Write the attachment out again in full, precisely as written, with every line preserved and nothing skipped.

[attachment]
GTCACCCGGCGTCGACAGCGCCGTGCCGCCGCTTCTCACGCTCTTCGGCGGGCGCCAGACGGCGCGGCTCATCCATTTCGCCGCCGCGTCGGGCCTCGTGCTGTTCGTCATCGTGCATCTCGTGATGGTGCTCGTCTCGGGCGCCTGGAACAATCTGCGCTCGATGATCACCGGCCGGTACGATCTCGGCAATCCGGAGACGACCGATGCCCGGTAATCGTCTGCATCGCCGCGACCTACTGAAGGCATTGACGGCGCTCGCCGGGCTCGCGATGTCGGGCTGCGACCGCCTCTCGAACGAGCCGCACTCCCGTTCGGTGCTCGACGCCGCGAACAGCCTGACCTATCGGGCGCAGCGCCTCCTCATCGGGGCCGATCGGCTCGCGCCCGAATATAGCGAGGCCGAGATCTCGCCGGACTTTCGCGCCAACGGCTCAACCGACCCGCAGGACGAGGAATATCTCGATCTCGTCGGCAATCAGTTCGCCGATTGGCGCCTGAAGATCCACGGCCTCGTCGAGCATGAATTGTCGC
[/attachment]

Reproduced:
GTCACCCGGCGTCGACAGCGCCGTGCCGCCGCTTCTCACGCTCTTCGGCGGGCGCCAGACGGCGCGGCTCATCCATTTCGCCGCCGCGTCGGGCCTCGTGCTGTTCGTCATCGTGCATCTCGTGATGGTGCTCGTCTCGGGCGCCTGGAACAATCTGCGCTCGATGATCACCGGCCGGTACGATCTCGGCAATCCGGAGACGACCGATGCCCGGTAATCGTCTGCATCGCCGCGACCTACTGAAGGCATTGACGGCGCTCGCCGGGCTCGCGATGTCGGGCTGCGACCGCCTCTCGAACGAGCCGCACTCCCGTTCGGTGCTCGACGCCGCGAACAGCCTGACCTATCGGGCGCAGCGCCTCCTCATCGGGGCCGATCGGCTCGCGCCCGAATATAGCGAGGCCGAGATCTCGCCGGACTTTCGCGCCAACGGCTCAACCGACCCGCAGGACGAGGAATATCTCGATCTCGTCGGCAATCAGTTCGCCGATTGGCGCCTGAAGATCCACGGCCTCGTCGAGCATGAATTGTCGC